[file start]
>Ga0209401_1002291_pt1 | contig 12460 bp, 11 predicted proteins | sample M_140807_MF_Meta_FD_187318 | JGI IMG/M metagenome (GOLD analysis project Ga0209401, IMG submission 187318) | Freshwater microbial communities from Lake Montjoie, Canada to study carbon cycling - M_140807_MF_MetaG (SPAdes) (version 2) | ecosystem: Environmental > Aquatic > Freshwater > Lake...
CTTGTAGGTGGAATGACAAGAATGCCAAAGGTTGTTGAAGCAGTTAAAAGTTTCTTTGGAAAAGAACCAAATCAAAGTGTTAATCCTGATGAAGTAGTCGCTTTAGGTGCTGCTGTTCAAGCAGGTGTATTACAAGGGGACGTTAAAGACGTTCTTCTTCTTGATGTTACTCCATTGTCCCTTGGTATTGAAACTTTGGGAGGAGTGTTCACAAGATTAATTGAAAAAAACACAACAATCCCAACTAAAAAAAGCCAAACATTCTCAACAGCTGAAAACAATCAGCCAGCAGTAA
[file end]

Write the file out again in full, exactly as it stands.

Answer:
>Ga0209401_1002291_pt1 | contig 12460 bp, 11 predicted proteins | sample M_140807_MF_Meta_FD_187318 | JGI IMG/M metagenome (GOLD analysis project Ga0209401, IMG submission 187318) | Freshwater microbial communities from Lake Montjoie, Canada to study carbon cycling - M_140807_MF_MetaG (SPAdes) (version 2) | ecosystem: Environmental > Aquatic > Freshwater > Lake...
CTTGTAGGTGGAATGACAAGAATGCCAAAGGTTGTTGAAGCAGTTAAAAGTTTCTTTGGAAAAGAACCAAATCAAAGTGTTAATCCTGATGAAGTAGTCGCTTTAGGTGCTGCTGTTCAAGCAGGTGTATTACAAGGGGACGTTAAAGACGTTCTTCTTCTTGATGTTACTCCATTGTCCCTTGGTATTGAAACTTTGGGAGGAGTGTTCACAAGATTAATTGAAAAAAACACAACAATCCCAACTAAAAAAAGCCAAACATTCTCAACAGCTGAAAACAATCAGCCAGCAGTAA